He gets up to the podium at the front of the class and asks us,
“What are you?”
“Don’t you mean WHO are you?” One of my classmates asks.
“No,” replied Mr. Paulson*, “What are you?”
A chorus of answers erupts from the classroom.
“I’m a person!” One of my friends exclaims.”I’m a student!” Calls out another. Before long the responses come in such frequency, they turn into white nose.
Mr. Paulson slams a ruler on his podium indicating the request of silence.
“No! No! No! Those are all things. You are not things! You are events!”
We all got quiet. I don’t quite remember where we were in the semester, but I know at this point we were used to our teacher stretching our brains a bit. As our high school Semantics teacher, “Paulson” as we called him, was on a mission to get us to think differently before the world taught us to think the same, or worse, not at all.
“Think about it. You are happening all the time. Even when you think you’re doing nothing, you’re still doing something. You are breathing. You are sitting. You are thinking. You are looking at me asking yourselves, ‘What kind of drugs is this guy on and where can I get some?’ You are doing, and you only stop doing when you die. So instead of treating yourselves like things, treat yourselves like the verbs you are!”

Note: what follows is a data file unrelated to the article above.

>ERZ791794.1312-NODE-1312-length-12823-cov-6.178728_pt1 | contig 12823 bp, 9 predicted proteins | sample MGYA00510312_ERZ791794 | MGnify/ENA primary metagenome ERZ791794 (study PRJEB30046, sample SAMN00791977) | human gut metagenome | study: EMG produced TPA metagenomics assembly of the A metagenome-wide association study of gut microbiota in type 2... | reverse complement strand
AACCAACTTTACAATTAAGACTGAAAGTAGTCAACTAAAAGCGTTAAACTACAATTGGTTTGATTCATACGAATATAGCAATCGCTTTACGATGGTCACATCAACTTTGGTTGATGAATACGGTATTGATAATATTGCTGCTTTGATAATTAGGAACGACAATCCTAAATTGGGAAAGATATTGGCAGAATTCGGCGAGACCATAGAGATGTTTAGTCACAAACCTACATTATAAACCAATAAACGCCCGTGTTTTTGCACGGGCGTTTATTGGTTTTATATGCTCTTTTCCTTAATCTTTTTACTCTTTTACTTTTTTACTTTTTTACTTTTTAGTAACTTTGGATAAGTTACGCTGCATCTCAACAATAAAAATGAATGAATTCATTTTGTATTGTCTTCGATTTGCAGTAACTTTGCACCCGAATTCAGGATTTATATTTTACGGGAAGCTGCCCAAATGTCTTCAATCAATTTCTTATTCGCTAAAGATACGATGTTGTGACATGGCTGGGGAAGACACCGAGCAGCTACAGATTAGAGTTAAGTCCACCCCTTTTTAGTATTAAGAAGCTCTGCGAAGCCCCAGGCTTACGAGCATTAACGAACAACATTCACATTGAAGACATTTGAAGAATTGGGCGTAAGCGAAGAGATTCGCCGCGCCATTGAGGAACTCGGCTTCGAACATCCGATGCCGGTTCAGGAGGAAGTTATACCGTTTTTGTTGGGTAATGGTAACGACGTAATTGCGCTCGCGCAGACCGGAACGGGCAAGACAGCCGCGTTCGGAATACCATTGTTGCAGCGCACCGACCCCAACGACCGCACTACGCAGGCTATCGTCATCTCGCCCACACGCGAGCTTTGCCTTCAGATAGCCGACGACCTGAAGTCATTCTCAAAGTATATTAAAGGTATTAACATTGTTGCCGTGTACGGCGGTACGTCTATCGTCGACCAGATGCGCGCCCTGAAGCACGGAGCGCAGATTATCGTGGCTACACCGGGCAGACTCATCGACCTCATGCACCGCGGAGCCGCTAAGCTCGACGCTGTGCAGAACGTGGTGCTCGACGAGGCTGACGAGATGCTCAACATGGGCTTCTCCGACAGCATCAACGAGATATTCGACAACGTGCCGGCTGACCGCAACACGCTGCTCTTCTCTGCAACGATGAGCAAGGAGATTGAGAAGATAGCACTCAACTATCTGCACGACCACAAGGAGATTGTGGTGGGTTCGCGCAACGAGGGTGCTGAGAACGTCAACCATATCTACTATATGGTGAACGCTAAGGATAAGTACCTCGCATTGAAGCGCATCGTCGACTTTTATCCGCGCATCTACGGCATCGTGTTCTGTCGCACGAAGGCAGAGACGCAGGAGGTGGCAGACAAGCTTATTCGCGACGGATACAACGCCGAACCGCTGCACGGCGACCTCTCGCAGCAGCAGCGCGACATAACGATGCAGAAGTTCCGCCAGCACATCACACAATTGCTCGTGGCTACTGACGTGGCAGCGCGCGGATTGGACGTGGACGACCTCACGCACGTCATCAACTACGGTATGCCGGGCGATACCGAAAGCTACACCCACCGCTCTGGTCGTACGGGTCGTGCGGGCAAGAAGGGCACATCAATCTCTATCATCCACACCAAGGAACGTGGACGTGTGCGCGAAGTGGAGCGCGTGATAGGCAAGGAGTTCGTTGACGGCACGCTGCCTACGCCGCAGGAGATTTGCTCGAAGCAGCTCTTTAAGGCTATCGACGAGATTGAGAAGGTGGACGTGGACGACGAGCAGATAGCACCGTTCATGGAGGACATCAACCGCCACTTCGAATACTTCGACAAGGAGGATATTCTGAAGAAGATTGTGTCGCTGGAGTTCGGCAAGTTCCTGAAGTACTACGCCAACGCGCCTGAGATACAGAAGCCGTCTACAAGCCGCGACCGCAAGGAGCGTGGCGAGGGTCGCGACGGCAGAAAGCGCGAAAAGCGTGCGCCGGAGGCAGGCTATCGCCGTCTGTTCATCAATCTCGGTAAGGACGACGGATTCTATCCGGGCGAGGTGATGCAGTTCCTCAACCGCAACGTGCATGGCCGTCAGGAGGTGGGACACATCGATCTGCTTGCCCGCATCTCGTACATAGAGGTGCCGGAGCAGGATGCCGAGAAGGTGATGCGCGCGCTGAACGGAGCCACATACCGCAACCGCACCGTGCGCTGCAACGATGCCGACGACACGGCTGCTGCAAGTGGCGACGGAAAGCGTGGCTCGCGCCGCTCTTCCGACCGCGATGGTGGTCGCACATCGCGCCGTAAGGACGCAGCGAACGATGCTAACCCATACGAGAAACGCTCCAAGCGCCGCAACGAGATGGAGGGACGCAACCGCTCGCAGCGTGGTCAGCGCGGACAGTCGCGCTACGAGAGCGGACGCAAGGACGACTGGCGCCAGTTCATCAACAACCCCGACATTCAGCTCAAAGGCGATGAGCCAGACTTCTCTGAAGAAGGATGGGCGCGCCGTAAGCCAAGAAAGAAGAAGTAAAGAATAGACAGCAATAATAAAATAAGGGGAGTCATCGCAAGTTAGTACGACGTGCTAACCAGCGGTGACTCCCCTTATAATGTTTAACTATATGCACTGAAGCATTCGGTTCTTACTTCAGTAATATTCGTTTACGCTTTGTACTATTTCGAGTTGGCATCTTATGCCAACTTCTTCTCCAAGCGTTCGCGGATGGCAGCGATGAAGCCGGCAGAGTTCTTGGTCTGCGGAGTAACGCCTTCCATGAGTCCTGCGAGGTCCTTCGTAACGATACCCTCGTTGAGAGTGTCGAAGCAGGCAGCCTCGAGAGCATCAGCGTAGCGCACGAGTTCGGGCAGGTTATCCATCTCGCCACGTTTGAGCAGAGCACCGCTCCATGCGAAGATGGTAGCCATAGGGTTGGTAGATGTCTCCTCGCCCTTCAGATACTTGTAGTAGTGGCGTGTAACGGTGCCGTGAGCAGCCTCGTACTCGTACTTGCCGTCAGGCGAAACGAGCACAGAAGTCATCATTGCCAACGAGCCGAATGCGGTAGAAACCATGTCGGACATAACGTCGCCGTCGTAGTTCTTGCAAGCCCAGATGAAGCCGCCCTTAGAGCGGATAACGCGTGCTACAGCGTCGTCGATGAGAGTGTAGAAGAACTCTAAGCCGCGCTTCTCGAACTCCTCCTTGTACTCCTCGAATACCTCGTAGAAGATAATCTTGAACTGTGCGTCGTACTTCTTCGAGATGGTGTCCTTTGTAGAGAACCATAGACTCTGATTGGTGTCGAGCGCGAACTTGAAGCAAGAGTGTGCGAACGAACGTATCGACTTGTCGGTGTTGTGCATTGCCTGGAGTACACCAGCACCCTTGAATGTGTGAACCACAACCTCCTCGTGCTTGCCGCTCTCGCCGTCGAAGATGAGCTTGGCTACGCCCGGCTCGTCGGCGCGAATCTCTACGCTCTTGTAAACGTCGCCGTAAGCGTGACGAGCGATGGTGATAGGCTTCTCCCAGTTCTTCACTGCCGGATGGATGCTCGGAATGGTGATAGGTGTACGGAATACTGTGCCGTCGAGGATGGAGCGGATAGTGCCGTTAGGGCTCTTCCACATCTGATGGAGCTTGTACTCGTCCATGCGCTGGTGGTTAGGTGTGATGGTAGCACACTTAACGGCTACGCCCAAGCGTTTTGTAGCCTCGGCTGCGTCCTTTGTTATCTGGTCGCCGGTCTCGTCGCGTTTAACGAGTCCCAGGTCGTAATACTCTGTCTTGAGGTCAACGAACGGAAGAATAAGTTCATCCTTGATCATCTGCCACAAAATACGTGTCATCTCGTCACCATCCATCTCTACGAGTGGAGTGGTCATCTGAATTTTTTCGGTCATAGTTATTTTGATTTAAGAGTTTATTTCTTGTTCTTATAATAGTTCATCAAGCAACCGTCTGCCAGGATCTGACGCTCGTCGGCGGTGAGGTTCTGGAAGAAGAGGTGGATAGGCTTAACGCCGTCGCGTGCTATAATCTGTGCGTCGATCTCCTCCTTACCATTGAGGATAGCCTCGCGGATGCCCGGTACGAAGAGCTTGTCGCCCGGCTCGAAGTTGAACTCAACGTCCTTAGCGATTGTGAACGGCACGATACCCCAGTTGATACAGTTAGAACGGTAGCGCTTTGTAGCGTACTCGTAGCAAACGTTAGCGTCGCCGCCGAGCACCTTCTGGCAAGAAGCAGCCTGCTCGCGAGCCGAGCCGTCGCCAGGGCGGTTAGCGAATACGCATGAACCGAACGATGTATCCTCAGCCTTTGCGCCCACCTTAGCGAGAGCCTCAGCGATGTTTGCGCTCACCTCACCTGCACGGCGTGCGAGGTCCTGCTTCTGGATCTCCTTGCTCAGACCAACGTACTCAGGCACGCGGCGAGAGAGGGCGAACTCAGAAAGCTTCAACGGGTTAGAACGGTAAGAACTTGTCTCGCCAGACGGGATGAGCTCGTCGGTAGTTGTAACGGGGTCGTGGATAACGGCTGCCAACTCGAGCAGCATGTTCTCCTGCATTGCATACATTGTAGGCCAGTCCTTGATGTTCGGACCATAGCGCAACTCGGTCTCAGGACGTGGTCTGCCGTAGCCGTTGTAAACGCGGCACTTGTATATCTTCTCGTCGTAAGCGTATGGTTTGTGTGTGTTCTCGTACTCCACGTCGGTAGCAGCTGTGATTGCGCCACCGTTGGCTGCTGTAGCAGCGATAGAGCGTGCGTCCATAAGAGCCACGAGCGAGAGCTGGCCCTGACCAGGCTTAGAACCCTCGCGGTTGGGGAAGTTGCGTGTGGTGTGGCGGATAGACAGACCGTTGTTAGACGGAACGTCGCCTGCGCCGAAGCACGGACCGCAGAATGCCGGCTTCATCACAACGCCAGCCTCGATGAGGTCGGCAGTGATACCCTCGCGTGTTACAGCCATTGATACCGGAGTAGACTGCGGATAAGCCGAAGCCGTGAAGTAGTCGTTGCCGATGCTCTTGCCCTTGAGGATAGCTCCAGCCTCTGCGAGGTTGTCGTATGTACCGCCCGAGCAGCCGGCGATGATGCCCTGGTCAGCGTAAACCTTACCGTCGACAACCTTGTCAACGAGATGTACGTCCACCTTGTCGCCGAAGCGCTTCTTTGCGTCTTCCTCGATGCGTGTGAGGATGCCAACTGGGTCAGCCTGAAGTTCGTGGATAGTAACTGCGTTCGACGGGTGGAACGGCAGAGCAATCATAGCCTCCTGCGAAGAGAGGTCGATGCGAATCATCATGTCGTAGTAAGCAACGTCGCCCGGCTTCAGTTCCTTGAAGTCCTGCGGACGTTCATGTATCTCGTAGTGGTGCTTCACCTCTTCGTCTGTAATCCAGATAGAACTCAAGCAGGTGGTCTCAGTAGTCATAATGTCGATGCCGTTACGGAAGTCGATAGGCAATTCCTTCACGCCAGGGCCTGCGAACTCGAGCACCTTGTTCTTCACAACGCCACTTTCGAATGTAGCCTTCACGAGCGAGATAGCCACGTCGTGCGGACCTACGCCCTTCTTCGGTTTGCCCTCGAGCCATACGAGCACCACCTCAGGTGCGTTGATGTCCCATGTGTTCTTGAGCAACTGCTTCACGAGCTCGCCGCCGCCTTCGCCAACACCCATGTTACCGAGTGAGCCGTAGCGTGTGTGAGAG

I can’t remember what happened after that, as it’s been a decade since, but that portion of the lecture always stuck with me, and I reference it on a frequent basis. Whenever I am complacent, tired, spent, or feel stagnant or stuck, I remind myself that only objects get stuck and only money gets spent. Events happen to things, but if you are the event, you don’t have to wait for something to happen to you because you are literally always happening.
So keep happening, because only death can stop you.